Participants were then given memory and other cognitive tests to measure brain function, establishing strong links between physical activity, mental health and cognition.
Professor Ding said it underlined the simple yet crucial mandate for human health – the importance of regular exercise.
The question is: why?
But the study also left plenty of unanswered questions about how fitness and Alzheimer’s disease are intertwined.
Ding said these include what fitness level is needed to notably reduce the risk of dementia, and whether it is too late to intervene when patients begin showing symptoms.
Some of these topics are already being researched through a five-year national clinical trial led by his O’Donnell Brain Institute lab.
The trial, which includes six medical centres across the US, aims to determine whether regular aerobic exercise and taking specific medications to reduce high blood pressure and cholesterol levels can help preserve brain function.
The study also left plenty of unanswered questions
Scientists REVERSE Alzheimer’s in middle-aged mice using the same drug as Merck
A team at Cleveland Clinic published a paper showing they had successfully reversed Alzheimer’s in a middle-aged lab mouse.
Their trial used a BACE1 inhibitor, essentially the same method as Merck’s, in a similar aged subject.
They claim their tests on a 20-month-old mouse – equivalent to a 50-year-old human – show it could be possible to halt the disease if it is caught decades earlier than usual.
Lead author Riqiang Yan admitted he was ‘shocked’ when their attempts to reduce amyloid plaque in mice completely eradicated the dangerous build-ups that slowly cripple the brain.
Already aware of the Merck failure, Yan told Daily Mail Online last night that he still believes BACE1 is the answer to preventing and treating Alzheimer’s.
Yan envisions a future when these enzymes, known as BACE1 inhibitors, could be available as a vitamin that all humans take preventatively to stave off neurodegenerative disease.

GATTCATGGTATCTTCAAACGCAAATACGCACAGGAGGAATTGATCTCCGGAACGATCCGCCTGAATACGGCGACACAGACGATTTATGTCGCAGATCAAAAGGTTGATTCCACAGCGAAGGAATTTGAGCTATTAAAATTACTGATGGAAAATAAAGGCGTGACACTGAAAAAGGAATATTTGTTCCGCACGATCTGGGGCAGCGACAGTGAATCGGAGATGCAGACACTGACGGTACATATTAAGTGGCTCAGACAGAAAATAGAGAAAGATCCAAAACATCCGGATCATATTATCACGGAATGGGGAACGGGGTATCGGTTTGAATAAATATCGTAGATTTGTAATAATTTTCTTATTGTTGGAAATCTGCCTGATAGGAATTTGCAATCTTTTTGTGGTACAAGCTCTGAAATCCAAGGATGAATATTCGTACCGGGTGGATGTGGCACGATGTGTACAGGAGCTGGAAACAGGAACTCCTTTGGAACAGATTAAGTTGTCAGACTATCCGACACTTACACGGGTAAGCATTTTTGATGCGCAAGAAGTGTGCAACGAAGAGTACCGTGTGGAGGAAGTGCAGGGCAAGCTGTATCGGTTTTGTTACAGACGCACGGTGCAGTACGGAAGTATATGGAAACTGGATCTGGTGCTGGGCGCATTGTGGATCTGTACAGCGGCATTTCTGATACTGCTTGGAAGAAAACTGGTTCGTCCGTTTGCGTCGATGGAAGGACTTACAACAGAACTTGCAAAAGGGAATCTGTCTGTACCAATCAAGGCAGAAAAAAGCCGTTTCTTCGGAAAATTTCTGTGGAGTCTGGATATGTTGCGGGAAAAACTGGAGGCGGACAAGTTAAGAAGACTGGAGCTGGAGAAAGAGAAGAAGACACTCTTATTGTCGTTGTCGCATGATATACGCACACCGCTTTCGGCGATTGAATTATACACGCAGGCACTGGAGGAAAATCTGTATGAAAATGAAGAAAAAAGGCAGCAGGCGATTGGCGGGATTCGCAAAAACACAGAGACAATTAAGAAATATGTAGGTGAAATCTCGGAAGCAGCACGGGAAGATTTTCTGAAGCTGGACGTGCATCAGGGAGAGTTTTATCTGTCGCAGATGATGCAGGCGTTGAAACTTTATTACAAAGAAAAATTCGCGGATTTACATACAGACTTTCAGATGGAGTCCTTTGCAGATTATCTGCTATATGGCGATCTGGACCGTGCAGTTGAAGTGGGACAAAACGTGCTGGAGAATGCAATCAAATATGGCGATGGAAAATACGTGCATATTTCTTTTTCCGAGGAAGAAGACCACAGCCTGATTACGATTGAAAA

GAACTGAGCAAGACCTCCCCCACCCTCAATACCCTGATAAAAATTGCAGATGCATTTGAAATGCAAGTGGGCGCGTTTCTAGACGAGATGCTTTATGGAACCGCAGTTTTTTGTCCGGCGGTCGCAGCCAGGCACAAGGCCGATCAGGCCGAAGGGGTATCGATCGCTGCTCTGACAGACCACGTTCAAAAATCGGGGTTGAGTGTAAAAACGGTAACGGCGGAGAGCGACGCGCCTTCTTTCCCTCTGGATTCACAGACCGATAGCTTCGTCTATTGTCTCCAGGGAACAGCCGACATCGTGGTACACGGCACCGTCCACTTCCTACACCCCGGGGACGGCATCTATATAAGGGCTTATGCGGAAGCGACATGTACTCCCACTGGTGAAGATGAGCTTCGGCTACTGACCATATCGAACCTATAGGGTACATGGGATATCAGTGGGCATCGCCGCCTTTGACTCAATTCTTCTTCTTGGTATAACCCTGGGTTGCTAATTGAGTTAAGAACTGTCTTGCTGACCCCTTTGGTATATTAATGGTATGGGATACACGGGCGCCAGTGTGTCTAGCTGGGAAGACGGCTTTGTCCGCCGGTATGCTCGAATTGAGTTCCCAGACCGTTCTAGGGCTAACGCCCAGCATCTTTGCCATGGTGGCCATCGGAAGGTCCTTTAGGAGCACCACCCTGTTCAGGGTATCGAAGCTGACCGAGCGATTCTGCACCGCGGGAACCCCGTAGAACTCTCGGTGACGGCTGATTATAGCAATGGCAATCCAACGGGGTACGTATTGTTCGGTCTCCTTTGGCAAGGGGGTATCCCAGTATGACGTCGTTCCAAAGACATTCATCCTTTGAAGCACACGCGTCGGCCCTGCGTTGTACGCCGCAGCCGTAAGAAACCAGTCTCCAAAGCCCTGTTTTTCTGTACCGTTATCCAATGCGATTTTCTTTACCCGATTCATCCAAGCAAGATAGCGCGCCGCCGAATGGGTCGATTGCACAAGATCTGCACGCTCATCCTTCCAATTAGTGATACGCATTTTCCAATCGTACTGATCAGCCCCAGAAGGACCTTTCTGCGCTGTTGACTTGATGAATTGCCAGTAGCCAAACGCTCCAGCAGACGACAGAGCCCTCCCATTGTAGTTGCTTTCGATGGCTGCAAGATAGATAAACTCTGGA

It involves more than 600 older adults at high risk to develop Alzheimer’s.
Professor Rong Zhang, of UT Southwestern, who is overseeing the clinical trial, said: ‘Evidence suggests what is bad for your heart is bad for your brain.
‘We need studies like this to find out how the two are intertwined and hopefully find the right formula to help prevent Alzheimer’s disease.’
He is director of the Cerebrovascular Laboratory in the Institute for Exercise and Environmental Medicine at Texas Health Presbyterian Hospital, where the Dallas arm of the study is being carried out.
Fitness and forgetfulness
The research builds upon prior investigations linking healthy lifestyles to better brain function, including a 2013 study from Prof Zhang’s team that found neuronal messages are more efficiently relayed in the brains of older adults who exercise.
In addition, other teams at the O’Donnell Brain Institute are designing tests for the early detection of patients who will develop dementia, and seeking methods to slow or stop the spread of toxic proteins associated with the disease such as beta-amyloid and tau, which are blamed for destroying certain groups of neurons in the brain.
Added Prof Ding: ‘A lot of work remains to better understand and treat dementia. But, eventually, the hope is that our studies will convince people to exercise more.’
About 850,000 people in the UK have dementia, with Alzheimer’s by far the most common form. The number of patients is set to rise to one million by 2025 and two million by 2050.
Identifying lifestyle factors that reduce the risk is vital, while scientists desperately hunt for a cure.